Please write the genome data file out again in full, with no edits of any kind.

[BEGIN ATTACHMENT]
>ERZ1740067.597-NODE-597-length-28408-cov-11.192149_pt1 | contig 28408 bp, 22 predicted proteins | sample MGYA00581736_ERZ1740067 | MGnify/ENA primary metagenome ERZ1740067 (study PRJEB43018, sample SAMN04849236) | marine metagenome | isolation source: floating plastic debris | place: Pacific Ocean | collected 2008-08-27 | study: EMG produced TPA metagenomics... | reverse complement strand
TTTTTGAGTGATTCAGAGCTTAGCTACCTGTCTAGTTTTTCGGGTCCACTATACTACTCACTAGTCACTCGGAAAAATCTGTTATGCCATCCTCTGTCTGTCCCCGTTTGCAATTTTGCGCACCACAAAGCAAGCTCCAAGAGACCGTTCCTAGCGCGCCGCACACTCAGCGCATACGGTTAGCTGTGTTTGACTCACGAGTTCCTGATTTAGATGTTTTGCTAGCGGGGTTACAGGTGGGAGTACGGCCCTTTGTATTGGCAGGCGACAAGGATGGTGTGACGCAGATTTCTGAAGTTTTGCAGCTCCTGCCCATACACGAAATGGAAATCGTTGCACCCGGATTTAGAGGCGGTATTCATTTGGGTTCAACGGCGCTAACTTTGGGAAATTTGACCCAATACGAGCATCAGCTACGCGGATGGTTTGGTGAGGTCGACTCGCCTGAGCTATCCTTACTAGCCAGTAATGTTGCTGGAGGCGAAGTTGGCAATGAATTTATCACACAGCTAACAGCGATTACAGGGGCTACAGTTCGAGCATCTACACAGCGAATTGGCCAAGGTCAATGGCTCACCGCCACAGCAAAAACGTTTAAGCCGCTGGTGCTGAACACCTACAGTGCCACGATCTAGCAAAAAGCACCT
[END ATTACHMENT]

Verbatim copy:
>ERZ1740067.597-NODE-597-length-28408-cov-11.192149_pt1 | contig 28408 bp, 22 predicted proteins | sample MGYA00581736_ERZ1740067 | MGnify/ENA primary metagenome ERZ1740067 (study PRJEB43018, sample SAMN04849236) | marine metagenome | isolation source: floating plastic debris | place: Pacific Ocean | collected 2008-08-27 | study: EMG produced TPA metagenomics... | reverse complement strand
TTTTTGAGTGATTCAGAGCTTAGCTACCTGTCTAGTTTTTCGGGTCCACTATACTACTCACTAGTCACTCGGAAAAATCTGTTATGCCATCCTCTGTCTGTCCCCGTTTGCAATTTTGCGCACCACAAAGCAAGCTCCAAGAGACCGTTCCTAGCGCGCCGCACACTCAGCGCATACGGTTAGCTGTGTTTGACTCACGAGTTCCTGATTTAGATGTTTTGCTAGCGGGGTTACAGGTGGGAGTACGGCCCTTTGTATTGGCAGGCGACAAGGATGGTGTGACGCAGATTTCTGAAGTTTTGCAGCTCCTGCCCATACACGAAATGGAAATCGTTGCACCCGGATTTAGAGGCGGTATTCATTTGGGTTCAACGGCGCTAACTTTGGGAAATTTGACCCAATACGAGCATCAGCTACGCGGATGGTTTGGTGAGGTCGACTCGCCTGAGCTATCCTTACTAGCCAGTAATGTTGCTGGAGGCGAAGTTGGCAATGAATTTATCACACAGCTAACAGCGATTACAGGGGCTACAGTTCGAGCATCTACACAGCGAATTGGCCAAGGTCAATGGCTCACCGCCACAGCAAAAACGTTTAAGCCGCTGGTGCTGAACACCTACAGTGCCACGATCTAGCAAAAAGCACCT